The absence of a standard definition for what constitutes an IDU further impacts the quality and usefulness of population estimates and monitoring data. A review of the current definitions used by countries found that a total of 10 different definitions are currently in use [46]. The use of different definitions directly impact estimates and consequently the denominators used for monitoring coverage, raising concerns about the meaningfulness of the coverage data.

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Evidence on the effectiveness of interventions in Asia

Many countries in Asia initiated HIV prevention interventions, such as NSPs, only after injection drug use had been reported for a number of years or even decades and after HIV prevalence had already increased to over 10%, as was the case in Jakarta, Indonesia, where the prevalence had risen to 50%. In this context, evaluation of the effectiveness of NSPs in preventing HIV epidemics once the epidemic has already taken off is a challenge. Although, in theory, it is possible to evaluate the effectiveness of NSP in reducing HIV incidence once prevalence has reached high levels, the ability to evaluate the direct contribution is confounded by the parallel effect of other components of the prevention programme (e.g., peer education, voluntary counselling and testing (VCT), etc). Thus, it is difficult to tease out the impact of NSP, relative to other interventions in the comprehensive package, on reducing incidence. In addition to existence of other programmes, there are methodological challenges including the ability to recruit sufficient sample sizes to assess incidence and the use of appropriate comparison/control groups.

Few countries in Asia have evaluated NSPs [47]. However, available evidence from Asian countries indicates many positive effects associated with NSPs. For example, in China, needle sharing among NSP attendees was 14.7% compared with 43.7% among those who did not participate [11]. In Bangladesh, an evaluation of the NSP found a significant decline in reported levels of needle or syringe sharing, from 62% in 1997 to 18% in 2001 [48]. In 2006, mathematical modelling used to estimate the impact of the NSP intervention on transmission among IDUs and their sexual partners predicted that NSPs may have reduced the incidence of HIV among IDUs by 90% in Bangladesh [48]. A subsequent analysis confirmed that the intervention was cost-effective [49].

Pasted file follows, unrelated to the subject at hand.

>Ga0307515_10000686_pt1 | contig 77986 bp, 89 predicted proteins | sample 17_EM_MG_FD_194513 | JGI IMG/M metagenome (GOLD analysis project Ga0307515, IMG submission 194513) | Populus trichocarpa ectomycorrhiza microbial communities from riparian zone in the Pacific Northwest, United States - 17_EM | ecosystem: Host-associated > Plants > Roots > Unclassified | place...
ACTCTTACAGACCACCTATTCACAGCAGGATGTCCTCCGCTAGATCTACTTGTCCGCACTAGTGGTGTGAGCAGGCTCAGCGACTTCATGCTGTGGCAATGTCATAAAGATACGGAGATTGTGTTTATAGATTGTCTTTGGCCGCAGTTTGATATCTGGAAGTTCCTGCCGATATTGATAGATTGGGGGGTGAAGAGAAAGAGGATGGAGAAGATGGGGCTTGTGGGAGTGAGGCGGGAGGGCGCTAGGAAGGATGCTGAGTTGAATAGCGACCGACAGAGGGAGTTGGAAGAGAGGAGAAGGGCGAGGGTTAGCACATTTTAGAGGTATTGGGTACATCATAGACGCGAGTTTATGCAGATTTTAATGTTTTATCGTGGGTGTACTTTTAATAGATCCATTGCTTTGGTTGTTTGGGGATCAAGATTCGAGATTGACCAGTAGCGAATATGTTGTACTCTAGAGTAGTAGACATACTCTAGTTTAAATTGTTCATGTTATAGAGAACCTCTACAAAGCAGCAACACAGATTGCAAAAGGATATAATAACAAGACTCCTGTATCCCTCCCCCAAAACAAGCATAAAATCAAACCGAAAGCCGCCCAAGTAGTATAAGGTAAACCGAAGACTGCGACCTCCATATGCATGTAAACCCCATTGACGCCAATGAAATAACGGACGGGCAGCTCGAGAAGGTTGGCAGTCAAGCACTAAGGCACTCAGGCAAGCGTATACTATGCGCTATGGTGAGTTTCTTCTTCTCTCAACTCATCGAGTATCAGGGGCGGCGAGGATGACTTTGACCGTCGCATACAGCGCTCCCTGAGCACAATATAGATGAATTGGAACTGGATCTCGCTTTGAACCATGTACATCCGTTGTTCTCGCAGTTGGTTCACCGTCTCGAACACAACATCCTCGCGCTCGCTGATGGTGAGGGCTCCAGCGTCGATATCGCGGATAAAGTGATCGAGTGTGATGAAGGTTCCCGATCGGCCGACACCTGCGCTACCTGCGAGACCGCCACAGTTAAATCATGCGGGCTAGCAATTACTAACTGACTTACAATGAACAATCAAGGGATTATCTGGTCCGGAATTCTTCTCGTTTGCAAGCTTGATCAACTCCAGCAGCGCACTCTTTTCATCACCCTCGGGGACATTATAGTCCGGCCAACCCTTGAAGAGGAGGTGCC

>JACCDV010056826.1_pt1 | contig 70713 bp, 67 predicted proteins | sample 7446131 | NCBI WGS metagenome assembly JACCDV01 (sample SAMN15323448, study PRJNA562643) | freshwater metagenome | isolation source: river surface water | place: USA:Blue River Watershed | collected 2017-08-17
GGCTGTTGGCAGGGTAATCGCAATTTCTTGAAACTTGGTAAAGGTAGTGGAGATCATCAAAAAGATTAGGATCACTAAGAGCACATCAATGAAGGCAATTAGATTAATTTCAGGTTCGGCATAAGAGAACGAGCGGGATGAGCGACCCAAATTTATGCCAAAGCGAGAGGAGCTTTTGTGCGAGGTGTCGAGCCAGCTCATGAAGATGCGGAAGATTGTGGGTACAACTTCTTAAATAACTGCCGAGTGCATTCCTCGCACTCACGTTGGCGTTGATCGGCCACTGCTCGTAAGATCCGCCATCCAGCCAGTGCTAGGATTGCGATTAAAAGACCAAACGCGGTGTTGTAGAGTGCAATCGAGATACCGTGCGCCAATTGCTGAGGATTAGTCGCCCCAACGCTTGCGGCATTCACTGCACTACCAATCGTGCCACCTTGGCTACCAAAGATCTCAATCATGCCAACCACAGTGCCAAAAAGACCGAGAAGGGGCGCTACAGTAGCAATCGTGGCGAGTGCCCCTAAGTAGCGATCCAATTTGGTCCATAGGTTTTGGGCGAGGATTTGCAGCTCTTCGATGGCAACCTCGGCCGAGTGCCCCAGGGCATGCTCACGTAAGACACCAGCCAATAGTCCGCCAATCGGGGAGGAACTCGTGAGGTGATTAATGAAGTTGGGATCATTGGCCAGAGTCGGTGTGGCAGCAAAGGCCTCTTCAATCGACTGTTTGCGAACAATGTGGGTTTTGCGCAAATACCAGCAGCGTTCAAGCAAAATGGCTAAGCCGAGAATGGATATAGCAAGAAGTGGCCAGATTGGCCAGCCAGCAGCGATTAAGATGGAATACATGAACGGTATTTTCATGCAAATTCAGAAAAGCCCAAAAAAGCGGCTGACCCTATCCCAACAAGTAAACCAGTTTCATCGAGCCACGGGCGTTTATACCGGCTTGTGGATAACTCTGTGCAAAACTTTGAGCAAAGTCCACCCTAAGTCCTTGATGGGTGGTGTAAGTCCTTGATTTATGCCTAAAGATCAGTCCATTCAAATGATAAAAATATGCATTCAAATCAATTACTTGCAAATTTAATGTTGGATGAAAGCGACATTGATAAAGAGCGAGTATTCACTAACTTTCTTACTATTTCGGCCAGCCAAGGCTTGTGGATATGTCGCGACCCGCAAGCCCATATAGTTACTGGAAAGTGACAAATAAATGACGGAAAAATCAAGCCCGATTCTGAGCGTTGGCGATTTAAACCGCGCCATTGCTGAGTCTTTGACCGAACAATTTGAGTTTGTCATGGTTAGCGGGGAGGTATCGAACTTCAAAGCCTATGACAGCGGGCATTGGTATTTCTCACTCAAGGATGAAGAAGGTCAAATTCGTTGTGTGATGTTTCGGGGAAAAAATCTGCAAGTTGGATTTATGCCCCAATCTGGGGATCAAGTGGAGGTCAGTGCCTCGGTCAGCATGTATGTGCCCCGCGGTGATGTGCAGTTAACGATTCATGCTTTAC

An evaluation of the pilot NSP in Malaysia documented a reduction in the percentage of IDUs passing their injecting equipment to others from 56% at baseline to 43% at follow-up and a reduction in being injected by a ‘street or port doctor’ from 42% at baseline to 33% at follow-up [50]. Injecting services provided by street/port doctors have been acknowledged as a major factor in accelerating transmission among IDUs in Malaysia due to reuse of needles and syringes on more than one drug user. The evaluation found no evidence of any unintended negative consequences of the NSP such as increase in drug use, crime, or needle and syringe litter.

In south-east Asia evaluations of pilot OST programmes are available from China and Malaysia. In Malaysia, the national OST programme consists of both methadone and buprenorphine. The evaluation of the pilot methadone maintenance treatment (MMT) programme found a reduction in continued opiate use among patients from 45% at baseline to 10.7% at 6 months [51]. Other positive impacts included an increased proportion of methadone patients with full-time employment, from 47.6% at baseline to 66.3% at 12 months follow-up and improved physical and psychological health and social relations measured by the WHO Quality of Life Assessment [52]. Furthermore, Malaysia has documented a reduction in the number of drug users in detention centres, PusatSerenti, from 11000 to approximately 7000 [52] a result of reduced relapse rates and lower levels of re-entry into the detention system due to the availability of community-based OST. The reduction in the number of inmates in detention centres is particularly important, as injection drug use cannot be ruled out inside the centres placing inmates at high risk of HIV infection.